What Intersectional Equality Really Looks Like

July 31, 2017

Monica G. Tibbits-Nutt, AICP, LEEP AP BD+C, an Executive Director at 128 Business Council, is a transportation planner and urban designer. She also serves as a Director on the MassDOT Board and on the Fiscal Management Control Board that oversees the MBTA. A graduate of the University of Southern Indiana and the Ohio State University, she previously worked in housing in Ohio. Her nonprofit work focuses on transportation planning in the 128 Corridor.

As a transportation planner, I think and talk constantly about intersectionality—that is, the interconnected nature of categories like race, class, gender, age, and ability. In planning contexts, we often end up discussing communities and individuals as if their experiences can be encapsulated by singular “boxes”: You are a woman, or you are Latina, or you are middle income. However, I want to take the opportunity of African American Women’s Equal Pay Day to discuss the ways in which the categories we use often hamper our efforts to create more diverse, more equitable workplaces. Both when we try to analyze the communities that we are serving and when we turn our analytical lens back on ourselves as institutions, we have little hope of successfully tackling the wage gap, or any of the other issues facing minority populations, without an intersectional approach.

Planners spend a lot of time grappling with demographic data. Unfortunately, most demographic data is presented in terms of broad, singular categories. For example, the median annual salary for an American planner in 2016 was $77,300. For planners who do not identify as white, that median salary drops to $75,900. For those who identify as female, the median salary is $72,600. But what about for planners who are simultaneously non-white and female? The simple answer is that we don’t know exactly how great the wage disparity is among planners when identity-markers intersect—even though pretty much all of us are more than one thing at once! 

Unfortunately, most salary surveys are not analyzed in an intersectional capacity and demographic data is infrequently collected in this manner either. The Treasurer’s Office of Economic Empowerment, however, has created a wage gap calculator where users can input their age and industry and view income data by race and gender. Tools like this one are a significant step in the right direction and a constant reminder of the pay inequities rampant throughout our society. In Massachusetts, the average woman makes 83 cents for every dollar earned by her white, male counterpart. This number is worse for Asian women at 80 cents, Native women at 63 cents, Black women at 61 cents, and Latina women at 50 cents. Furthermore, the wage gap is additionally exacerbated by other components of identity like motherhood, education, gender identity, disability, and sexual orientation.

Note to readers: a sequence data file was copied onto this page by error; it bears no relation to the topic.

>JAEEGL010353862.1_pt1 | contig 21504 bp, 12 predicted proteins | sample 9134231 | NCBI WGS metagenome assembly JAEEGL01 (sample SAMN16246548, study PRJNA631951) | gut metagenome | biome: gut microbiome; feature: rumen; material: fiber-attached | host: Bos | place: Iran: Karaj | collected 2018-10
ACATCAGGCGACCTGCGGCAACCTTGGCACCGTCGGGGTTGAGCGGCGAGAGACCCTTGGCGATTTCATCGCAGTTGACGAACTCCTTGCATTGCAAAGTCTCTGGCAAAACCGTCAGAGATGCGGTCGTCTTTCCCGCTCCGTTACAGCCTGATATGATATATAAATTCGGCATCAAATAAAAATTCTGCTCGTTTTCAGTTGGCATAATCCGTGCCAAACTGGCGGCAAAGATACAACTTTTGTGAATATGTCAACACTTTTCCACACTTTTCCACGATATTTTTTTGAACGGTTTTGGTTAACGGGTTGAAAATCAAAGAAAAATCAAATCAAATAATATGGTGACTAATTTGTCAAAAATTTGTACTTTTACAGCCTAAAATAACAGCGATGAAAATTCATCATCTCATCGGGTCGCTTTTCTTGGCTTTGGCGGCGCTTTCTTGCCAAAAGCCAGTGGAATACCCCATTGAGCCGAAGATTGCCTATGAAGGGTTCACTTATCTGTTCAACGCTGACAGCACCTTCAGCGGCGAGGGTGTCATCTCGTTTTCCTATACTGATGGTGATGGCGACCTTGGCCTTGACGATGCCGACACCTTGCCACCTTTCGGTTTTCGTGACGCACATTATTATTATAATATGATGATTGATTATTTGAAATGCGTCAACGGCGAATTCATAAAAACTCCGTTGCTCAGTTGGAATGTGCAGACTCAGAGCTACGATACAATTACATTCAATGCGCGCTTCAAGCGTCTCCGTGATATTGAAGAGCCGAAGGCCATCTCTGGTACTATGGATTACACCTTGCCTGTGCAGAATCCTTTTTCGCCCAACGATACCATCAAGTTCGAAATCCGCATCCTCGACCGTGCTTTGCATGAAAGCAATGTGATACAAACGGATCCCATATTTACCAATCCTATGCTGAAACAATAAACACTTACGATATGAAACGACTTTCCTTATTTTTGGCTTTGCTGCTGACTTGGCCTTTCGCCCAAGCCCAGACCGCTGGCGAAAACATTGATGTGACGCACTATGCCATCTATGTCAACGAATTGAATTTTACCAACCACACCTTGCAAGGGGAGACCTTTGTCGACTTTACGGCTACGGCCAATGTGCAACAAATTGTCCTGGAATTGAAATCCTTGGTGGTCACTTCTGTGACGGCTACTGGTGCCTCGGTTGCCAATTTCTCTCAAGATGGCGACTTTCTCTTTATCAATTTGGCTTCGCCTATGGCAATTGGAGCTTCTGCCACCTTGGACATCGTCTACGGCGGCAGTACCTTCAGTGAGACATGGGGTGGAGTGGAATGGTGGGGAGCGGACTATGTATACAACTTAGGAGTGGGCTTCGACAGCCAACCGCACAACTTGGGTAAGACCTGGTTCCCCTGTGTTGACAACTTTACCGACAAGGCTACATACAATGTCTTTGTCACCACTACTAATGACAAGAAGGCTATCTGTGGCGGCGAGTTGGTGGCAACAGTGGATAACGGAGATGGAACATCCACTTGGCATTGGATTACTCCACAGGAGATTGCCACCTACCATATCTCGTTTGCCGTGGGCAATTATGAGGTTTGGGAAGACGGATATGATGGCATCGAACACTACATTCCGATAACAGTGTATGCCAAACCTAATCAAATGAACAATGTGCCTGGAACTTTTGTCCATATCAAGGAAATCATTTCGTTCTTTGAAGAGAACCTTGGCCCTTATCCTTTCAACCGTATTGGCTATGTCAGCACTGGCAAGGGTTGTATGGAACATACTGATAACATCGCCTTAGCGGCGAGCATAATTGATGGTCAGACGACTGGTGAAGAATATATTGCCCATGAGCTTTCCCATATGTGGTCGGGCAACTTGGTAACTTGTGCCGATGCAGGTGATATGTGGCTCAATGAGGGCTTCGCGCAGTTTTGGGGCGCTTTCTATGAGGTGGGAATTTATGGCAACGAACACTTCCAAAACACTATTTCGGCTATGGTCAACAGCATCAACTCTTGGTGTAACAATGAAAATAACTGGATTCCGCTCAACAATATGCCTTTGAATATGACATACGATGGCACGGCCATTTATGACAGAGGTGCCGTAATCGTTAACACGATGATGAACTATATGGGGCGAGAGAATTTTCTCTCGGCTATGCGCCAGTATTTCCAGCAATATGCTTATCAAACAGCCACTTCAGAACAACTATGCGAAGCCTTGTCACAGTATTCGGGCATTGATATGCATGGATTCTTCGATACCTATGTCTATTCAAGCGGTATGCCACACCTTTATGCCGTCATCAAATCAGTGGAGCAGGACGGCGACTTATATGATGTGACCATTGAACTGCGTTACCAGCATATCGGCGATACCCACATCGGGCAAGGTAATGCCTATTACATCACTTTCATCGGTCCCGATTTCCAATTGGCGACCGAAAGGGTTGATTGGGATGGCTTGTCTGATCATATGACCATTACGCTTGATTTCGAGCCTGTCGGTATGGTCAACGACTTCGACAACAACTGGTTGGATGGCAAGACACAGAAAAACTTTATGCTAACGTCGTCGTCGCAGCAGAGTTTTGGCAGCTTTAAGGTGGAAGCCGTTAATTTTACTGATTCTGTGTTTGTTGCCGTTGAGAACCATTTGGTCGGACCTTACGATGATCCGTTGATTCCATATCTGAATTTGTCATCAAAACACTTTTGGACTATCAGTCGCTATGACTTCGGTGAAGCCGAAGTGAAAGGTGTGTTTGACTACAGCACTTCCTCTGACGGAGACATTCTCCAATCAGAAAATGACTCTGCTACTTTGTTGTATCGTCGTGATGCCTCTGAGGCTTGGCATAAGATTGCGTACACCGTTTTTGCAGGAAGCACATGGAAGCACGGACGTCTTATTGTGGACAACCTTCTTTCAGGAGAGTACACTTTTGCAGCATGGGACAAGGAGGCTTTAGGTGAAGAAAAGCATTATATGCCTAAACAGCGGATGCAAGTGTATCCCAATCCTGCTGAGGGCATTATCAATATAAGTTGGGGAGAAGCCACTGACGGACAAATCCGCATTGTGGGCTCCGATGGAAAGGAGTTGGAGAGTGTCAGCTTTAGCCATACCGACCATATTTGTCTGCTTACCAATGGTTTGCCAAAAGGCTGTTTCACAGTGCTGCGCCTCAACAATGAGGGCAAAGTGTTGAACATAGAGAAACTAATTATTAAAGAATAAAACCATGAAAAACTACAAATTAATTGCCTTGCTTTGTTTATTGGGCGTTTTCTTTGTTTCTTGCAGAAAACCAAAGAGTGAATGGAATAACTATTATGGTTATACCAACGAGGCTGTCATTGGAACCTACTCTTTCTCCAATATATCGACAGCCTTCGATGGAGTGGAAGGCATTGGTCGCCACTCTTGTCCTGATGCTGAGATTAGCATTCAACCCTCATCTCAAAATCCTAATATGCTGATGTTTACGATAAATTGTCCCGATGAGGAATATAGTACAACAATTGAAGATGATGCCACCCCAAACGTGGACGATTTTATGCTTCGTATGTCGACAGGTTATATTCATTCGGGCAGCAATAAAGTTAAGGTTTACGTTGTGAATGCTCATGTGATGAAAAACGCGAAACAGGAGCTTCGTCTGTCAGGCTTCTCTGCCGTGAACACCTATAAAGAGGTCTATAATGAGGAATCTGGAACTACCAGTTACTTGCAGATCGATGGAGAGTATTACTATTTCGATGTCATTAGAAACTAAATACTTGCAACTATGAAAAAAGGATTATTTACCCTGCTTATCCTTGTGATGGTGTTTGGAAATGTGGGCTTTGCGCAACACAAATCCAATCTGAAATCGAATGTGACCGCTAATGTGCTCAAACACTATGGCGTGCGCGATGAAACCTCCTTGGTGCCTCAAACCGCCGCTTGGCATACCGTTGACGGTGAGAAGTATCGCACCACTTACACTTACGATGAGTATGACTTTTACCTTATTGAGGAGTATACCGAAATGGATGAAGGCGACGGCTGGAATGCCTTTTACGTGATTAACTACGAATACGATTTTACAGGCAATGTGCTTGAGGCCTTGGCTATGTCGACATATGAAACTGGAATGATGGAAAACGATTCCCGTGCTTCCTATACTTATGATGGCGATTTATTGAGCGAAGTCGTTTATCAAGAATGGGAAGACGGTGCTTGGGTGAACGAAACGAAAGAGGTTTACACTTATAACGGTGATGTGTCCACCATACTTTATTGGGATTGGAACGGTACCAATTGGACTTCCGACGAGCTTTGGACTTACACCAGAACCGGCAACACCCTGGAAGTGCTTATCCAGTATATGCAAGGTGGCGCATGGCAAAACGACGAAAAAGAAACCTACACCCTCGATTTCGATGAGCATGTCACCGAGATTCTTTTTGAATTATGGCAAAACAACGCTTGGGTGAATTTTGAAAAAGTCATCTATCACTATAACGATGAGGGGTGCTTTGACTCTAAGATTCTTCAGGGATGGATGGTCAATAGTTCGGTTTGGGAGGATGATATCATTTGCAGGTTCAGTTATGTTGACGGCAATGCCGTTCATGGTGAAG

Stepping back a bit, we can’t look at the issue of equal pay within our institutions without considering the issue of equal access to job opportunities. After all, before we can offer a diverse body of employees equal pay for commensurate work, we need our institutions to have a diverse body of employees to begin with. I am only a decade into my professional life, and yet I have already sat in countless conference rooms as high-level decisionmakers grapple with what exactly a diverse workforce should look like, and how they should go about measuring whether they have one. What exactly does “diverse” mean? The fact of the matter is that diversity is not a quantifiable benchmark. Therefore, I prefer to structure conversations around representation, since I very strongly believe that any institution that serves the public needs to be representative of the specific public that it serves.

So, are the planners working in the U.S. representative of the country as a whole? As of 2014, 38% of planners were female and 82% of planners were white. At that time, 51% of the U.S. population was female and 73% was white, and so we are obviously not quite hitting the mark—and this is only looking at national data via a single demographic variable at a time. Across industries, but especially for those industries that directly serve the public, we have to go beyond these broad, singular analyses and really immerse ourselves in the specificity and the complexity of the communities that we serve.